In the years leading up to the American Civil War, theologians, preachers, and devout church goers searched the Bible to discern God’s position on slavery. Should have been obvious, right? Not according to Notre Dame professor Mark A. Noll, whose research shows that “the remedy that finally solved the question of how to interpret the Bible was recourse to arms.” The Raven Foundation is partnering with the Center for Applied Christian Ethics at Wheaton College to bring you this event exploring questions of Biblical interpretation, then and now.
The audio for this conference is in three parts.
In the audio available at the top of this article, Tracy McKenzie, professor and chair of the department of history, Wheaton College, provides a context for the conference and the conflict in the opening lecture, "'And the War Came': Moral Reflection and the Causes of the Conflict."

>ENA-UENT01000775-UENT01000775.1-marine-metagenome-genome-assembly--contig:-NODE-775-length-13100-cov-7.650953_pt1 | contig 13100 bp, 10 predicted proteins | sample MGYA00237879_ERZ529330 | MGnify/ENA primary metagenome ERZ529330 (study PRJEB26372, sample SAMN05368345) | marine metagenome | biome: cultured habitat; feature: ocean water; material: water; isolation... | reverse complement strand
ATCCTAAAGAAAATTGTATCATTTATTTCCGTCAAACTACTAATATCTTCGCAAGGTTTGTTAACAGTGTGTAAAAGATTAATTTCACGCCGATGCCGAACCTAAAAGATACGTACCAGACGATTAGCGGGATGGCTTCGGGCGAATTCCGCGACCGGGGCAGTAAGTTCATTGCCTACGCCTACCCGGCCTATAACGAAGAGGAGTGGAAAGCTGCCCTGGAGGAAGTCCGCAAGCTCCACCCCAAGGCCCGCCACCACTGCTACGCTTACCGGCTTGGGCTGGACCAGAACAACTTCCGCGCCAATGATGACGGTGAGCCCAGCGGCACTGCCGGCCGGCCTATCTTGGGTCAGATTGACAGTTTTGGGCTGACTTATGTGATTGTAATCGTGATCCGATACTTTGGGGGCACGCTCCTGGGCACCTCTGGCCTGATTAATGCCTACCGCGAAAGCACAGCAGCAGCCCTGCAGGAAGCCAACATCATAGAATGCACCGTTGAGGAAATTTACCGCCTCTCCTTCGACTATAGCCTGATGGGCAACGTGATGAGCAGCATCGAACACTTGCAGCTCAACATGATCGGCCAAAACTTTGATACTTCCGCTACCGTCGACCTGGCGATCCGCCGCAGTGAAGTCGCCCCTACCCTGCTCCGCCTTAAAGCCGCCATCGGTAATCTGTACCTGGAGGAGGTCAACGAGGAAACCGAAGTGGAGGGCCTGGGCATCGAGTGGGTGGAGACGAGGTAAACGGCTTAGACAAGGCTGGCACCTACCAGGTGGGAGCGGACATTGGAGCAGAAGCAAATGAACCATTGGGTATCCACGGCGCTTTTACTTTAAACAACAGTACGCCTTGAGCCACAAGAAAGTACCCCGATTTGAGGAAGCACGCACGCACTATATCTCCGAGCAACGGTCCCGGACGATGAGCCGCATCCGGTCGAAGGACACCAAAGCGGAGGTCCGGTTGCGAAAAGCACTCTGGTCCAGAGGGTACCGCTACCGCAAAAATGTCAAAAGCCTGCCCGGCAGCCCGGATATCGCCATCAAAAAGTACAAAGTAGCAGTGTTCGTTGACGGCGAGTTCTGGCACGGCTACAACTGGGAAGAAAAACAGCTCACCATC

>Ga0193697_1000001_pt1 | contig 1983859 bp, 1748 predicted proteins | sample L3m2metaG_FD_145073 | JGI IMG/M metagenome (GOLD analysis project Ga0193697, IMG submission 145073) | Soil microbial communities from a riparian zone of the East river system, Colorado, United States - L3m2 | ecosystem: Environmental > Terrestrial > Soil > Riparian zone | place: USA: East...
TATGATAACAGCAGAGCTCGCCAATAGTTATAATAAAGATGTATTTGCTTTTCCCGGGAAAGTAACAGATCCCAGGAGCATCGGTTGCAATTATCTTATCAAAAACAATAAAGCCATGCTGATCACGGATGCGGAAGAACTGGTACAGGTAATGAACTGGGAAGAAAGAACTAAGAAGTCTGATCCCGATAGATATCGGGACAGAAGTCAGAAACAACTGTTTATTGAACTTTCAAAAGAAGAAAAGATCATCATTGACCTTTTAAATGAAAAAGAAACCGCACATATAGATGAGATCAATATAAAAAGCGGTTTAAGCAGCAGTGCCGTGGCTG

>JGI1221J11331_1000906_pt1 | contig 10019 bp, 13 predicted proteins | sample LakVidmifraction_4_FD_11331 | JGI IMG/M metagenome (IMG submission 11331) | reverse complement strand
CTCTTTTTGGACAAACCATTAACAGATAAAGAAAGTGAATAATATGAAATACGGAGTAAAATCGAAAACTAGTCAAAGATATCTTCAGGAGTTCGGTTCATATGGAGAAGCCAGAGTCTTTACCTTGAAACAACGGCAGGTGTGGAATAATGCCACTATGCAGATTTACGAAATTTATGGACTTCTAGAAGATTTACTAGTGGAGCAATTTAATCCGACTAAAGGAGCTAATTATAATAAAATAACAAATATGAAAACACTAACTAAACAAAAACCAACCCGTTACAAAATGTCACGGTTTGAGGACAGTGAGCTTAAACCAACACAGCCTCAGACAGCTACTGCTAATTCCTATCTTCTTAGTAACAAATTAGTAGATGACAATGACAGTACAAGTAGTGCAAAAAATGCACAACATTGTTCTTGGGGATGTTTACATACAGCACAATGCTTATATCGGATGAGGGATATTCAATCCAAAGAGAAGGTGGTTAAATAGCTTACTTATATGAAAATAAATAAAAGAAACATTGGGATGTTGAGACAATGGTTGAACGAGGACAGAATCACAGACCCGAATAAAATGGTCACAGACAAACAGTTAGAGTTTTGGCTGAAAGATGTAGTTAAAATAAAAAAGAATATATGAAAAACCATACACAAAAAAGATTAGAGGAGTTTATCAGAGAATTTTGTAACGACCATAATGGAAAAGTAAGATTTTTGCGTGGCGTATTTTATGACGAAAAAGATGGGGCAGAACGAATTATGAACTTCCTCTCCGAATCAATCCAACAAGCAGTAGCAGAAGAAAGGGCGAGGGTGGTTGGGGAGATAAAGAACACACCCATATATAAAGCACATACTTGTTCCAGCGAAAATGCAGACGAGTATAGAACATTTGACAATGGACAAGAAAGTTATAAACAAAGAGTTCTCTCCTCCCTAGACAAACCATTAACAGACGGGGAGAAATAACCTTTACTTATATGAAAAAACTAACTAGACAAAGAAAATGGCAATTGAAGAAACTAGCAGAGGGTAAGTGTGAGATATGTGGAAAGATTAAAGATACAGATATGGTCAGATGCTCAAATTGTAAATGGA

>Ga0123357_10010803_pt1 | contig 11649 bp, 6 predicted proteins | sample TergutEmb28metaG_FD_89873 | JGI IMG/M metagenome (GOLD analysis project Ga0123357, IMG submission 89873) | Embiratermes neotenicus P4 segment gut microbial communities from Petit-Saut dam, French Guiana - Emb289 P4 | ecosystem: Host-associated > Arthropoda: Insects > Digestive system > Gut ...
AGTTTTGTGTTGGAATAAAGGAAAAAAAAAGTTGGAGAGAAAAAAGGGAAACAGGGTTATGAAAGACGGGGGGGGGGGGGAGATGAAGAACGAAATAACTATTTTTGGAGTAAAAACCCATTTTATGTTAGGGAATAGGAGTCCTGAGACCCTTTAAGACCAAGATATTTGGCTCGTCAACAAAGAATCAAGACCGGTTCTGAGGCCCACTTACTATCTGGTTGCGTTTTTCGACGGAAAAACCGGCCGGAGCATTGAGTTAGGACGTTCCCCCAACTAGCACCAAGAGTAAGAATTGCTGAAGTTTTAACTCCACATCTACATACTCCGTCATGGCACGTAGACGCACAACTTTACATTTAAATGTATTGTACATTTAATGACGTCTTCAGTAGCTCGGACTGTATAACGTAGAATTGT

In the second audio installment, Mark A. Noll, Francis A. McAnaney Professor of History, Notre Dame University, examines the interpretations of divine providence held by supporters of slavery and abolitionists alike in ''Both Pray to the Same God': a look at Divine Providence."
In the final audio installment below, Luke Harlow, assistant professor, department of history, Oakland University, illustrates the conflicts within the state of Kentucky in "Religion, Race, and the Significance of Civil War-Era Kentucky." Laura Rominger Porter, Ph. D. candidate in history, Notre Dame University, discusses how the issues of the Civil War divided churches as well as citizens in "The Problem of ‘Sin’ in the Civil War-Era Upper South."
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